This story is so amazing and wonderful: it is a real breakthrough for transgender people becoming parents. Transgender Health has described how a 30-year-old transgender woman has been able to breastfeed her child, the first ever case of induced lactation in a transgender woman to be documented in academic literature.This article in The Guardian explains more https://www.theguardian.com/science/2018/feb/14/transgender-woman-breastfeed-health
Here is another great resource for young donor conceived kids. Research very strongly demonstrates the benefits of open disclosure for donor conceived children - and really, the sooner we start speaking to our kids about how our families are created, the easier it is!http://booksfordonoroffspring.blogspot.com.au/2017/12/how-we-made-you-by-mummy-mama-lgbt.html?utm_source=feedburner&utm_medium=email&utm_campaign=Feed%3A+DonorOffspringBooksForChildren+%28Donor+Offspring+%3A+Books+for+Children%29
I rather like this short but useful guide to choosing a surrogate https://www.gayswithkids.com/7-tips-for-gay-men-to-consider-when-choosing-your-gestational-carrier-2465988294.html It was specifically written for gay men, but most of the points apply just as well to heterosexual couples and single women choosing a gestational carrier. I actually like the final point best of all... "Make sure you genuinely like your carrier… Continue reading Choosing your surrogate
I was quite horrified to read of a recent case in the USA where a prominent politician offered significant financial inducement to female staff to act as gestational surrogates for himself and his partner, then harassed and threatened them when they refused to agree to the arrangement. https://morningconsult.com/opinions/a-cautionary-tale-when-sexual-harassment-and-surrogacy-collide/ Australian surrogacy legislation differs from what is… Continue reading Surrogacy – when is it not ok?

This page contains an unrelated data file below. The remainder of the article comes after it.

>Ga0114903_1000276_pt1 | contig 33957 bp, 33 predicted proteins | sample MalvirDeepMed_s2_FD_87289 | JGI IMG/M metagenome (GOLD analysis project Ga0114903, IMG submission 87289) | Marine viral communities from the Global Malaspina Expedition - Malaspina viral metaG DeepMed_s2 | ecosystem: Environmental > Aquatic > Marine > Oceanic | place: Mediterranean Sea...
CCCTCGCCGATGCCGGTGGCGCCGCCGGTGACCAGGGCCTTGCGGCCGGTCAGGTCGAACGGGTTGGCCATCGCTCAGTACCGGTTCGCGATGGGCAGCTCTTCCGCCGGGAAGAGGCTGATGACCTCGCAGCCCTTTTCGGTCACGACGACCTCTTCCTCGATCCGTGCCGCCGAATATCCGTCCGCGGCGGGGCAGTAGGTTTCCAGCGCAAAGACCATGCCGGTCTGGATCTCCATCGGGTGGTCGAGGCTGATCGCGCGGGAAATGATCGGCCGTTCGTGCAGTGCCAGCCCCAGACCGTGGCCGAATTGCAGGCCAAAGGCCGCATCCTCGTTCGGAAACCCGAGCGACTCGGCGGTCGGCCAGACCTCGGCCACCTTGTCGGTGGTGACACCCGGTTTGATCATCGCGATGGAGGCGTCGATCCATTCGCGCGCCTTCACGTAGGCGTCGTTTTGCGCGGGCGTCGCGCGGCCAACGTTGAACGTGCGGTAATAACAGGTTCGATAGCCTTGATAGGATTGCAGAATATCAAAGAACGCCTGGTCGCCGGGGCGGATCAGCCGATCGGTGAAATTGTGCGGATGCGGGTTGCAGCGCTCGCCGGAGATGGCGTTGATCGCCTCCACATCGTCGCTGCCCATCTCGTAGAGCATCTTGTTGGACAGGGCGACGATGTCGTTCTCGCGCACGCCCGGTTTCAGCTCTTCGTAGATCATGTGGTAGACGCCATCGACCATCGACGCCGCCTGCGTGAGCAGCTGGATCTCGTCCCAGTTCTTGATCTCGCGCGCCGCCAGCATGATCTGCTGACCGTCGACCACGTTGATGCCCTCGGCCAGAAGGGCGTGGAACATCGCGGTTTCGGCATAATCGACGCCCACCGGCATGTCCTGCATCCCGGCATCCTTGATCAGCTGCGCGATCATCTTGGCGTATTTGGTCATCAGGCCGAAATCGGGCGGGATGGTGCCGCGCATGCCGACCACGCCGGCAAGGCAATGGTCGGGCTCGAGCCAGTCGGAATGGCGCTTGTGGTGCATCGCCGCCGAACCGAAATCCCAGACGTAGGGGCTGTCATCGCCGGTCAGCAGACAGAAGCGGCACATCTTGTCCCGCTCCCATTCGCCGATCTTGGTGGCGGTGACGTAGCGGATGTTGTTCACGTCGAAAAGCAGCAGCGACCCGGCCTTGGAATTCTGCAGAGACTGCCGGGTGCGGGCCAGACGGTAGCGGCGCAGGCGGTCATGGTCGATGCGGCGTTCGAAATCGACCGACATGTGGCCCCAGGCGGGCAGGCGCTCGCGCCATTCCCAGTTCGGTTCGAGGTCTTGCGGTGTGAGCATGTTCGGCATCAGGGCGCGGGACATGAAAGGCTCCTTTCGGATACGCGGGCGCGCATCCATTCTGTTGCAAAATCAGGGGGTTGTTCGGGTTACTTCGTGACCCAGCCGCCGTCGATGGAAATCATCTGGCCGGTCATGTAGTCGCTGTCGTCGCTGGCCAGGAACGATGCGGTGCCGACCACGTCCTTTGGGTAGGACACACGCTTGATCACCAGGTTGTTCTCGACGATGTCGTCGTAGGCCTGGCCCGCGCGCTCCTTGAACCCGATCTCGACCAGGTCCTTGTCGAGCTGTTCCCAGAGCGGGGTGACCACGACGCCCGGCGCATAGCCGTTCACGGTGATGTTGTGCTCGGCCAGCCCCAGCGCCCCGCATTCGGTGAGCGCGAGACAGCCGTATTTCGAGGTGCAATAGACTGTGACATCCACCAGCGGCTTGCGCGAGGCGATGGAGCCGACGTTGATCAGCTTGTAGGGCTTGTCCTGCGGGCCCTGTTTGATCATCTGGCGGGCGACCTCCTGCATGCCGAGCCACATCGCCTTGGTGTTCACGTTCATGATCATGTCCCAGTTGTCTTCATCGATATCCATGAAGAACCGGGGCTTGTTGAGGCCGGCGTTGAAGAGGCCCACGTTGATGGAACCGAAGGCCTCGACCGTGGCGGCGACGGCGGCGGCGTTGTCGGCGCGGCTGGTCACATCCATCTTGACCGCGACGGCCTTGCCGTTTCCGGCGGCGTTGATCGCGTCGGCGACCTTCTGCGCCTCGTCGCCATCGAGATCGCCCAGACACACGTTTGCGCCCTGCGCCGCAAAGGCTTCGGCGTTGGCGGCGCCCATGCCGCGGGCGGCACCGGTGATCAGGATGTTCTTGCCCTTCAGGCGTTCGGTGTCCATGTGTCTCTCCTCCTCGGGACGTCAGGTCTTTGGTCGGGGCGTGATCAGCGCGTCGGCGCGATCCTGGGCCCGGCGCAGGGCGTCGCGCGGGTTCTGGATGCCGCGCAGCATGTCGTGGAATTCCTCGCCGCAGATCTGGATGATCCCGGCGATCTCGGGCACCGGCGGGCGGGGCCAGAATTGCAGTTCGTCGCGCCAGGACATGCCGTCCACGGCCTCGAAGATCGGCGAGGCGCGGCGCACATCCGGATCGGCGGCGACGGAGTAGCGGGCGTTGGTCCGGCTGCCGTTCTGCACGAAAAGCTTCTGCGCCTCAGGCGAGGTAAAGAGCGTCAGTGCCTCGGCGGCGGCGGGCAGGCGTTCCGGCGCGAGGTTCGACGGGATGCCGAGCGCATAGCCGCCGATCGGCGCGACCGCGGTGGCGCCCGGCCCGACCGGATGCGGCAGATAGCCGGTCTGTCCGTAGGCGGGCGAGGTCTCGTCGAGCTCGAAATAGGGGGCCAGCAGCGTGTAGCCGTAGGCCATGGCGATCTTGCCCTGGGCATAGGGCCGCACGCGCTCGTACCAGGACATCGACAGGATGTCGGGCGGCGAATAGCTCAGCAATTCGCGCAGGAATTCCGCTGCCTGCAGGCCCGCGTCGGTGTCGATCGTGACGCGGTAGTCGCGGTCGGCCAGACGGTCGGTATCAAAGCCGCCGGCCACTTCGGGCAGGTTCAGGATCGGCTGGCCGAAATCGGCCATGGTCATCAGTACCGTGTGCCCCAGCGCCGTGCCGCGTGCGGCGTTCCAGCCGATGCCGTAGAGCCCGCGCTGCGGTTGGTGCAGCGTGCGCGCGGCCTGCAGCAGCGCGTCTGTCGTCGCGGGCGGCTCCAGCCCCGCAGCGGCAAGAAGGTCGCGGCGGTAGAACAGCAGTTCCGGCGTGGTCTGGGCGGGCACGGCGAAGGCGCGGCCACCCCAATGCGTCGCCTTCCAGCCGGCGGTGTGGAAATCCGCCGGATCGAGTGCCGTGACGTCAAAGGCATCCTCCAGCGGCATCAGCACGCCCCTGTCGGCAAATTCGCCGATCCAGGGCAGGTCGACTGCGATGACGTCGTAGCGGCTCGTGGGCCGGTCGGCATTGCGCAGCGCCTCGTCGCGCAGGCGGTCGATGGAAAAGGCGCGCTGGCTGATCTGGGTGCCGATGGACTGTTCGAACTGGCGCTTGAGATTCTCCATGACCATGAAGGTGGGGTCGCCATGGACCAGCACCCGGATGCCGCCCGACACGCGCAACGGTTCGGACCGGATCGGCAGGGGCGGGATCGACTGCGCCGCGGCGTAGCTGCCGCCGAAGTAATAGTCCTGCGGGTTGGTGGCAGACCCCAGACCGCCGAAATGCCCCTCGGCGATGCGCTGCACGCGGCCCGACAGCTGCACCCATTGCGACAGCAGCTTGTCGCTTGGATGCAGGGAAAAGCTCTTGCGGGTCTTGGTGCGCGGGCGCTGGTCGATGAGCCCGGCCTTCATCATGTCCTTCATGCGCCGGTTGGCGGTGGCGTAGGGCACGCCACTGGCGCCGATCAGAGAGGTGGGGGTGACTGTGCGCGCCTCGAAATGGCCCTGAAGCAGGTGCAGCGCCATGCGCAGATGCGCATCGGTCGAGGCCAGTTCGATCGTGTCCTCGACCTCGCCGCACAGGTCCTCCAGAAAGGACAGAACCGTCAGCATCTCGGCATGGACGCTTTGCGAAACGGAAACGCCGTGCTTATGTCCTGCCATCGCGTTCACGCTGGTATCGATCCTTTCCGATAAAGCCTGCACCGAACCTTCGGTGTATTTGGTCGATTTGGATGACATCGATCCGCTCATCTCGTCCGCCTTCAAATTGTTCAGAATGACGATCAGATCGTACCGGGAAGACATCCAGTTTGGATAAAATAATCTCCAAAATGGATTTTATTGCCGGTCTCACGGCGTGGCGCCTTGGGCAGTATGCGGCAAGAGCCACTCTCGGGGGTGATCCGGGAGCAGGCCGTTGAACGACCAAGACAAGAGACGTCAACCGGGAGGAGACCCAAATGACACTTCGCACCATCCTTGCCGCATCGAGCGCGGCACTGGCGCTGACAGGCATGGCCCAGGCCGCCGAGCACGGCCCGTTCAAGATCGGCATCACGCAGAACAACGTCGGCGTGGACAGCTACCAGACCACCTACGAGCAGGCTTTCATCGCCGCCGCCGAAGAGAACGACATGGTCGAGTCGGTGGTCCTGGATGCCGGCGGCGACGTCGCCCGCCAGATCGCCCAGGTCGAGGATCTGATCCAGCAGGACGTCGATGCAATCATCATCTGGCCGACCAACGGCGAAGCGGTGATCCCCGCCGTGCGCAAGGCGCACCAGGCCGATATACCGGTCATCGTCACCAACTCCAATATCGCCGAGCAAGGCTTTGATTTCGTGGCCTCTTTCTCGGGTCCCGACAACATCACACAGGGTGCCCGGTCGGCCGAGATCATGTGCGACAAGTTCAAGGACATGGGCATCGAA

We know that having solid and reliable social support networks in the postpartum can be a really important protective factor for postnatal depression and anxiety. Unfortunately, when social networks are not actually supportive, they can end up being harmful and increase our risk of developing depression or anxiety. Did you join a mother's group? Was… Continue reading Social support in the postpartum
Many women feel traumatised by their experience of giving birth, but then feel compelled to minimise their experience "it wasn't that bad" or struggle to admit how the birth experience has impacted on them. Things might have ultimately turned out ok for mum and baby, but the birth has left them with a significant trauma… Continue reading Dealing with a traumatic birth
November 12-18 is Perinatal Depression & Anxiety Awareness Week. The Week is intended to raise awareness about perinatal anxiety and depression, including signs to look for and where to go to seek support. Support is available if you are struggling through a pregnancy or postpartum - for help to find it, you can start your search… Continue reading Did you know it is Perinatal Disorders Awareness Week?
Some time ago, I blogged about court proceedings that had been launched in the USA against Xytec, a significant provider of donor sperm in the United States, and also importing here to Australia. The case has finally come to a conclusion, but details of the matter will never be disclosed as the applicants eventually decided… Continue reading Xytec settles out of court regarding inadequate vetting of sperm donor
A Sydney woman who undertook fertility treatment in the USA using donated eggs and sperm is donating her 24 surplus embryos to childless families here and in the UK. A number of other children have already been born from these embryos, and it is expected that ultimately, there could be as many as 10 donor… Continue reading How many families could be created from 24 embryos
I have written quite a lot about the experience of losing a child through miscarriage, stillbirth or neonatal death, but haven't really said much about what it is like AFTER... when everything is "supposed" to return to "normal". For so many of the women I speak to about their perinatal and neonatal losses, returning to… Continue reading What happens after?